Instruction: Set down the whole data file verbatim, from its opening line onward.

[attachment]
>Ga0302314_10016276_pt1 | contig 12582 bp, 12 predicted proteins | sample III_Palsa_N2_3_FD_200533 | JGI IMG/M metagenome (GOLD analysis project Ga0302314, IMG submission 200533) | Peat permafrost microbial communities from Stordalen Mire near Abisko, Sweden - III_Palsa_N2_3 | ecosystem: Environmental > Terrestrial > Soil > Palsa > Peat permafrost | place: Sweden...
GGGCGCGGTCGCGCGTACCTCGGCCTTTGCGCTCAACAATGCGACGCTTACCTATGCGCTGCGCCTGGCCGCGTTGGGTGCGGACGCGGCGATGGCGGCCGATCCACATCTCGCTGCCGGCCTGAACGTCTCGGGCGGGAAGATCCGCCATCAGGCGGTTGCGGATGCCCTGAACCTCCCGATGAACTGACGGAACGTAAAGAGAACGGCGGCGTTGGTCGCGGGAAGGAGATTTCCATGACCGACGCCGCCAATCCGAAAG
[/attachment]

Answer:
>Ga0302314_10016276_pt1 | contig 12582 bp, 12 predicted proteins | sample III_Palsa_N2_3_FD_200533 | JGI IMG/M metagenome (GOLD analysis project Ga0302314, IMG submission 200533) | Peat permafrost microbial communities from Stordalen Mire near Abisko, Sweden - III_Palsa_N2_3 | ecosystem: Environmental > Terrestrial > Soil > Palsa > Peat permafrost | place: Sweden...
GGGCGCGGTCGCGCGTACCTCGGCCTTTGCGCTCAACAATGCGACGCTTACCTATGCGCTGCGCCTGGCCGCGTTGGGTGCGGACGCGGCGATGGCGGCCGATCCACATCTCGCTGCCGGCCTGAACGTCTCGGGCGGGAAGATCCGCCATCAGGCGGTTGCGGATGCCCTGAACCTCCCGATGAACTGACGGAACGTAAAGAGAACGGCGGCGTTGGTCGCGGGAAGGAGATTTCCATGACCGACGCCGCCAATCCGAAAG